She has resided in Australia, Tasmania, the Watkins Glen area and now Missouri — all before her 19th birthday.
Yet with her latest move, Jessica Littler has taken a decisive step toward planting down deeper roots. In early August she entered the Carmelite Sisters of the Divine Heart of Jesus.
"I feel very excited. It’s been something I’ve been looking forward to for awhile, but it always seemed way out in the distance. It feels kind of a bit unreal," Littler told the Catholic Courier in a late-July interview.
Littler, who will turn 19 on Oct. 25, spent the first 11 years of her life in Queensland, in mainland Australia. Her family moved south to Tasmania, an Australian island state, in late 2006. Three years later Littler, her mother and brother all converted to the Catholic faith. Around that time, she recalled, her interest in a religious vocation was sparked by her reading of The Story of a Soul, the autobiography of St. Thérèse of Lisieux.
"That really confirmed for me that I wanted to become a nun," she said. "I was totally enthralled."
Littler graduated in late 2011 from Mount Carmel College in Tasmania, an all-girls’ Catholic school that goes up to grade 10. Shortly thereafter she made the 10,000-mile move to Schuyler County with her mother, Rosemary Petchell, who had become separated from her father. Eventually her mom married a local man, Michael Nabogis; they reside in the town of Hector just north of Watkins Glen.
Littler began attending Watkins Glen High School in the spring of 2012, graduating in 2013. For the past year she has taken online classes through Corning Community College. She joined Schuyler Catholic Community at the beginning of 2014 and settled in quickly by taking part in youth-group activities, attending daily Mass and sharing her considerable violin talents during 10 a.m. Sunday Masses at St. Mary of the Lake Church in Watkins Glen.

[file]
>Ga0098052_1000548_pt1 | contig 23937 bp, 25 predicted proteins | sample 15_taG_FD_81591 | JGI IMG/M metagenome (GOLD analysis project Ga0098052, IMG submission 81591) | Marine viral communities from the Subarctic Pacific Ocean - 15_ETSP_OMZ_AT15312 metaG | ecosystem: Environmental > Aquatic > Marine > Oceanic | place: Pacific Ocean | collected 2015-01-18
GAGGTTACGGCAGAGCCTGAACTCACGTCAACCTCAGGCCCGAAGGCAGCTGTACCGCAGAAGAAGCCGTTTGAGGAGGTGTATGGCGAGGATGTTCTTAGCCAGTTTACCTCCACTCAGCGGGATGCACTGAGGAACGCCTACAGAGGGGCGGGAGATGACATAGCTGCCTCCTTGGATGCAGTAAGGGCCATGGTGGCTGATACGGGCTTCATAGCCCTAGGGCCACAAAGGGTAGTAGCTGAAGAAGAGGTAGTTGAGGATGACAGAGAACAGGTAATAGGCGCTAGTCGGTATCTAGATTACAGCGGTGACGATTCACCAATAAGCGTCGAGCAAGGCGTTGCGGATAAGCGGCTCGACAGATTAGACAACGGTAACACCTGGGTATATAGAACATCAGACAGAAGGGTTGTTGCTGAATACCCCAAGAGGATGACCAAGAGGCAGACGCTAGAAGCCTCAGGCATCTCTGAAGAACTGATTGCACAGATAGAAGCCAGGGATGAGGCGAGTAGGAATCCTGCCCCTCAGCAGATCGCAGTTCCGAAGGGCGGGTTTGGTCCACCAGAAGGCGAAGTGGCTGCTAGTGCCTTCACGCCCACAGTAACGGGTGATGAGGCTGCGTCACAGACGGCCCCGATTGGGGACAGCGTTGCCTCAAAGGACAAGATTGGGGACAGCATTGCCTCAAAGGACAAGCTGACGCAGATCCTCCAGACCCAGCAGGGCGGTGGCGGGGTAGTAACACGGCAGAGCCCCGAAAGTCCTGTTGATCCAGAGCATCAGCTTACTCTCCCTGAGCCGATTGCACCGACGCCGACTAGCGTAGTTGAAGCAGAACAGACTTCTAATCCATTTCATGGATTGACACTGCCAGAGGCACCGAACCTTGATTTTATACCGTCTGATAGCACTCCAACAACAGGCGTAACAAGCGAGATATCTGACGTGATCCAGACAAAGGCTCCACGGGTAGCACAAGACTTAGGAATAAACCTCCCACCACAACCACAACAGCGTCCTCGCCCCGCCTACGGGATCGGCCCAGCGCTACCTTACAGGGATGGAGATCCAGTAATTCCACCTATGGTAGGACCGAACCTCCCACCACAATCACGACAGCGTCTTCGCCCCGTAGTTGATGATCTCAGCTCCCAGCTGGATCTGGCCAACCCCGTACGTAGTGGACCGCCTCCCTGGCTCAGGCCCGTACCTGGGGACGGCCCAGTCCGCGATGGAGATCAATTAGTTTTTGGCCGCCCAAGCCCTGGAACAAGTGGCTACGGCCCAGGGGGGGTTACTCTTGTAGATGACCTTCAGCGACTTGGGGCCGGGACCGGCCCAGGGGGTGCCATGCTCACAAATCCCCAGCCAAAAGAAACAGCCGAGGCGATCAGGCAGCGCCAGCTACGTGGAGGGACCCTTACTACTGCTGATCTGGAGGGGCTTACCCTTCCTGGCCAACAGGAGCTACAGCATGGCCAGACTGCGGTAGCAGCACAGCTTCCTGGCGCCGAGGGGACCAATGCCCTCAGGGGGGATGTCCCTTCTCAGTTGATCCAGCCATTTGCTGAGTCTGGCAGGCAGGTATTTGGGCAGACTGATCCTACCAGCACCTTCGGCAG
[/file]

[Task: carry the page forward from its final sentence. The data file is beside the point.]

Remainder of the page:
Although her overall time in Schuyler County has been brief, Littler said she’s felt very much at home at St. Mary of the Lake, where she was greeted by many well-wishers at coffee hours in her honor July 20 after the 8 and 10 a.m. Masses.
"Everyone in the parish was really lovely, all very supportive. I’ve been blown away by this parish," she said.
Now it’s on to a new and profound chapter for Littler. She has relocated to Kirkwood, Mo., near St. Louis, to join the Carmelites of the Divine Heart. Her interest in Carmelite spirituality, originally sparked by St. Thérèse, deepened during a five-week stay last year with the Missouri community. During that visit she got a close-up view of the sisters’ ministry at a nursing home and children’s day-care center — both operated by the order — as well as the considerable time they spend in prayer.
Whereas Discalced Carmelite sisters are cloistered — in fact, a cloister exists in the Rochester suburb of Pittsford — the Divine Heart Carmelites were established in 1891 in Germany to combine the contemplative experience of cloistered nuns with active ministry in the community. Littler noted that the international order’s foundress, Blessed Mother Maria Teresa of St. Joseph, also began the order to make reparation to Jesus for all who didn’t believe in his divinity.
Littler has begun an eight-year process toward becoming fully professed. She is designated a postulant for her first year, with a two-year novitiate to follow after which she would make first vows. Those vows are to be renewed annually over the following five years until profession of final vows.
Littler emphasized that she’s still very much in the discernment stage, saying she places the possibility of a lifelong religious vocation in the hands of God "because if it isn’t what he wants, it’s not going to probably pan out very well."
For right now, though, she feels religious life is the path God would like her to follow. She noted that a few years ago, consumed by schoolwork and musical endeavors, "I felt quite dry in my faith — I still had my faith, but it wasn’t interesting to me." But by the summer of 2012 her prayer life had intensified, setting the stage for her new life with the Divine Heart Carmelites.
"I felt God was drawing me back," she said.Tags: Religious Orders, Schuyler County News